When the girl is nine a witch called Anna wrecks her sister, spells her into a swan and binds her in a cave. Charms stalactites to grow above her, dripping minerals into her gullet while she flaps and screams. Avian lives are short and transformation requires space, so the human sister turns her volume down; she walks in whispers and subsists on crumbs of speech trodden in cloakroom carpets. It isn’t enough. Caves are draughty, so she harvests nettles, sets to weaving her sister a winter coat. Her classmates avoid her,, but she doesn’t blame them; it’s not like she has anything to say. She spends a year weeping pus, hoarding her tears—her hollow-boned love needs the salt-sustenance more than her. In the end the spell does break, but the teeth-marks in her tongue remain.
Eleven, and the corridors in her new school are vast as deepwater caverns. Angler fish skulk in the third floor bathrooms and, well! She has always had a magpie’s eye for shine. One day the angler fish (who has beautiful sharp teeth) asks what she wants most in the world, and that’s how she comes to trade her voice again, all to walk the same path as the smirk-spangled girls with spidery lashes and lens-flare skin. Because her voice is scarred, the exchange isn’t perfect; wherever she treads pain lances her soles, as though the road is paved with glass. But it’s worth it, she tells herself, wiping rouge over her bitten lips, eyes on the mirror while her friends (friends!) guzzle down gossip. Loneliness has a hideous strength, and is a curse really a curse if it gives you what you crave?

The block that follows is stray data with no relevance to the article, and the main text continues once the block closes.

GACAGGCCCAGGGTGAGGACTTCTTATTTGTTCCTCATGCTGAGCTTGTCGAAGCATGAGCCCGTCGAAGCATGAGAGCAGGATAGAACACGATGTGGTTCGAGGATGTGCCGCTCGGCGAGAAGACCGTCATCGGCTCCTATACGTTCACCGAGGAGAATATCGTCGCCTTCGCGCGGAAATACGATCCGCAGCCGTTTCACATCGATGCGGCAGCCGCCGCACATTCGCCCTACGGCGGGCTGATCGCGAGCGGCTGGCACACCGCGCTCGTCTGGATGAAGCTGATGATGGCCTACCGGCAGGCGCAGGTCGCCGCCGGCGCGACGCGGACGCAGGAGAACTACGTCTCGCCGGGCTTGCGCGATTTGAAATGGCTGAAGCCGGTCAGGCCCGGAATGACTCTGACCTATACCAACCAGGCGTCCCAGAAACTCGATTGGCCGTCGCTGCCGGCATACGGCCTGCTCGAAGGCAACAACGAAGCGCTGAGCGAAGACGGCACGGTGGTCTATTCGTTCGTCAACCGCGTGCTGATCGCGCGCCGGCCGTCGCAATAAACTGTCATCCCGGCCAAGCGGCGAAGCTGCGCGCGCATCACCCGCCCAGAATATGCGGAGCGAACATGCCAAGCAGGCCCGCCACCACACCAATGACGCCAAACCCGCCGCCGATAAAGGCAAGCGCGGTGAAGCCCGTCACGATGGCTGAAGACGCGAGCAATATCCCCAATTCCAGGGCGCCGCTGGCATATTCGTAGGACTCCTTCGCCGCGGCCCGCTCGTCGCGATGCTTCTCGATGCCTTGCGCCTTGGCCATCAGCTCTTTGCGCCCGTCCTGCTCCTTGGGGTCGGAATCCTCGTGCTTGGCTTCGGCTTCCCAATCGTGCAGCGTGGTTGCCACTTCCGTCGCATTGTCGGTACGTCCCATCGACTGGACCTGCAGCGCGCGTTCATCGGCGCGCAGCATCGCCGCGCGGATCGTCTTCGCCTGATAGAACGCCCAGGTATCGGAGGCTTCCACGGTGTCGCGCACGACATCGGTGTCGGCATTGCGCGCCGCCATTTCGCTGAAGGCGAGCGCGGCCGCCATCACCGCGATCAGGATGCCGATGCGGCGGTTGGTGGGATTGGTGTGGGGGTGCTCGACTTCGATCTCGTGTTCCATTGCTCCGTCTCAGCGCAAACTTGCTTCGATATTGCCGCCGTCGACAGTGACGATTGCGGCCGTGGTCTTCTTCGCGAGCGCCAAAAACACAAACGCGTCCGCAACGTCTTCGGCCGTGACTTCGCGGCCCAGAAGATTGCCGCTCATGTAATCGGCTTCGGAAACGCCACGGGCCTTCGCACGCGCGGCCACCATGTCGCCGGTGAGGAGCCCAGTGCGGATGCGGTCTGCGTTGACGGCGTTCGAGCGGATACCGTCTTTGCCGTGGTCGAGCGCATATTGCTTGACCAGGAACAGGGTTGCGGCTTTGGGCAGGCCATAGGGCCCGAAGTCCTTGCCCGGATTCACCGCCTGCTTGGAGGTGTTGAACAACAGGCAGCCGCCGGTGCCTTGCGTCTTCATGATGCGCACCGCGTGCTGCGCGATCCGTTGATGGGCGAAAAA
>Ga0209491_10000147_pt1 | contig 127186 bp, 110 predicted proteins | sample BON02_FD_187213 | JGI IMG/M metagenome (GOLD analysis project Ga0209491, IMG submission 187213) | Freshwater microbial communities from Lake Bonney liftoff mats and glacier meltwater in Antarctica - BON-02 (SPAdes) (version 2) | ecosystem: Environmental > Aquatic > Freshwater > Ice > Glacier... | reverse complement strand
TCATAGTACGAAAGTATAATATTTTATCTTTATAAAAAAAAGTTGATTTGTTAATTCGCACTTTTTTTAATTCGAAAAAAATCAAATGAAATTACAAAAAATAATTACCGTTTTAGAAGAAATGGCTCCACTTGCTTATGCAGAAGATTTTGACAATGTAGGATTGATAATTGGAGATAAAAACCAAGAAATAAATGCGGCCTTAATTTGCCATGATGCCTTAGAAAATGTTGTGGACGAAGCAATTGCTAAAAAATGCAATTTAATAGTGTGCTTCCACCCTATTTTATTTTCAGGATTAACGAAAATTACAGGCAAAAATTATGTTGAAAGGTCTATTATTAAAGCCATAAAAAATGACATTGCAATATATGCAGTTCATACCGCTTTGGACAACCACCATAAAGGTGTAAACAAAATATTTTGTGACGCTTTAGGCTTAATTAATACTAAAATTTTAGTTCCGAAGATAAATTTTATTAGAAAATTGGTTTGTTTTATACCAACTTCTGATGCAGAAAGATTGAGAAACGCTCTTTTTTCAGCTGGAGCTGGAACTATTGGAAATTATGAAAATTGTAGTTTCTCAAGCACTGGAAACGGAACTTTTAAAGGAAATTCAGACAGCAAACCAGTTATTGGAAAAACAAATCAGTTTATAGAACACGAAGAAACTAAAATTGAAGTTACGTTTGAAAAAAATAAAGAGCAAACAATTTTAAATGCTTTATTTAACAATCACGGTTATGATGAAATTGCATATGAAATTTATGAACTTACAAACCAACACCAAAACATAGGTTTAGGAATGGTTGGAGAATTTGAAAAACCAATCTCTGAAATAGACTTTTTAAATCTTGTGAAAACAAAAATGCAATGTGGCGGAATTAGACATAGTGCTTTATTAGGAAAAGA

They’ve caught on to me, she thinks, and runs—into the woods outside the school, where remnants of fires squat and bad men camp. It’s not men who are after her, though, it’s the cruel fuckers from school, scarlet jumpers aflap round their necks. They know she’s a fake, are going to catch her and cut her open, stuff her with stones till she’s too heavy to swim. A rock nicks her calf; it sends her down but she scrapes herself up, rises to face them in the bowered trees. They’re drawing in close, fourteen of them—one for every year. Their eyes glow. When she blinks a hunk of granite strikes her throat, bruising her vocal chords into violent silence. All the better to see you with, she mouths, and laughs up red until their frightened feet recede.
Mary Scott is a British writer based in Chester. She is currently undertaking a Masters in Queer History, and spends her spare time reading poetry, raising houseplants and drinking coffee. Her work has been published in Synaesthesia Magazine and is forthcoming in Flashback Fiction, and she can be found online at marysscott.wordpress.com.